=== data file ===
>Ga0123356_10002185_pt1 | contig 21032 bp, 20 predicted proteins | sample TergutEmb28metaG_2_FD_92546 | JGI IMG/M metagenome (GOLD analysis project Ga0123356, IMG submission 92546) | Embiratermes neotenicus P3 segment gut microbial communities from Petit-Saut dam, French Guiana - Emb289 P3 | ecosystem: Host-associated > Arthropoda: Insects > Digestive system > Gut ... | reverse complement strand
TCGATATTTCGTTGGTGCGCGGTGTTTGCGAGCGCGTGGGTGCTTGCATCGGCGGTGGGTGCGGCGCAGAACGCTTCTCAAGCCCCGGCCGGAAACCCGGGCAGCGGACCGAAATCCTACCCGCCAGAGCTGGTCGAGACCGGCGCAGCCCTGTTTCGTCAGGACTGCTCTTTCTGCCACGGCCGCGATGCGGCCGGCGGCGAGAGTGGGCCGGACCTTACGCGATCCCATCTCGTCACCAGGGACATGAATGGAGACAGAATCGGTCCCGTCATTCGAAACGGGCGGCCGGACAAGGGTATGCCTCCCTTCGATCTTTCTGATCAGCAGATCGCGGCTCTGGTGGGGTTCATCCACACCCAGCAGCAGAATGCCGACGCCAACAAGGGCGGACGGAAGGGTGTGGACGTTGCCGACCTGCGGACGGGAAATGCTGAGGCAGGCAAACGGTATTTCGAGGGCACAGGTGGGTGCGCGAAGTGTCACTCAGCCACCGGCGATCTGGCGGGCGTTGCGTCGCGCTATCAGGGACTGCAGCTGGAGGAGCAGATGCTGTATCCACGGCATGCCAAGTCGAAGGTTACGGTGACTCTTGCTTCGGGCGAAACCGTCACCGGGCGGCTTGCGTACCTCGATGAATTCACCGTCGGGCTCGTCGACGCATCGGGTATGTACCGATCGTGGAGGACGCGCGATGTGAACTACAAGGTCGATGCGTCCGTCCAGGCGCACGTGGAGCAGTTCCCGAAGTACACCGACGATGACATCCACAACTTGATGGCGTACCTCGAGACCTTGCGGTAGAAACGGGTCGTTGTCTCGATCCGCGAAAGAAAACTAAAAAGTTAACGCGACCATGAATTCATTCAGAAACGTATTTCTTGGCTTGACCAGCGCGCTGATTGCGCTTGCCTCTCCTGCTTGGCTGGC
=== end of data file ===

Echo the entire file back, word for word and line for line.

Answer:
>Ga0123356_10002185_pt1 | contig 21032 bp, 20 predicted proteins | sample TergutEmb28metaG_2_FD_92546 | JGI IMG/M metagenome (GOLD analysis project Ga0123356, IMG submission 92546) | Embiratermes neotenicus P3 segment gut microbial communities from Petit-Saut dam, French Guiana - Emb289 P3 | ecosystem: Host-associated > Arthropoda: Insects > Digestive system > Gut ... | reverse complement strand
TCGATATTTCGTTGGTGCGCGGTGTTTGCGAGCGCGTGGGTGCTTGCATCGGCGGTGGGTGCGGCGCAGAACGCTTCTCAAGCCCCGGCCGGAAACCCGGGCAGCGGACCGAAATCCTACCCGCCAGAGCTGGTCGAGACCGGCGCAGCCCTGTTTCGTCAGGACTGCTCTTTCTGCCACGGCCGCGATGCGGCCGGCGGCGAGAGTGGGCCGGACCTTACGCGATCCCATCTCGTCACCAGGGACATGAATGGAGACAGAATCGGTCCCGTCATTCGAAACGGGCGGCCGGACAAGGGTATGCCTCCCTTCGATCTTTCTGATCAGCAGATCGCGGCTCTGGTGGGGTTCATCCACACCCAGCAGCAGAATGCCGACGCCAACAAGGGCGGACGGAAGGGTGTGGACGTTGCCGACCTGCGGACGGGAAATGCTGAGGCAGGCAAACGGTATTTCGAGGGCACAGGTGGGTGCGCGAAGTGTCACTCAGCCACCGGCGATCTGGCGGGCGTTGCGTCGCGCTATCAGGGACTGCAGCTGGAGGAGCAGATGCTGTATCCACGGCATGCCAAGTCGAAGGTTACGGTGACTCTTGCTTCGGGCGAAACCGTCACCGGGCGGCTTGCGTACCTCGATGAATTCACCGTCGGGCTCGTCGACGCATCGGGTATGTACCGATCGTGGAGGACGCGCGATGTGAACTACAAGGTCGATGCGTCCGTCCAGGCGCACGTGGAGCAGTTCCCGAAGTACACCGACGATGACATCCACAACTTGATGGCGTACCTCGAGACCTTGCGGTAGAAACGGGTCGTTGTCTCGATCCGCGAAAGAAAACTAAAAAGTTAACGCGACCATGAATTCATTCAGAAACGTATTTCTTGGCTTGACCAGCGCGCTGATTGCGCTTGCCTCTCCTGCTTGGCTGGC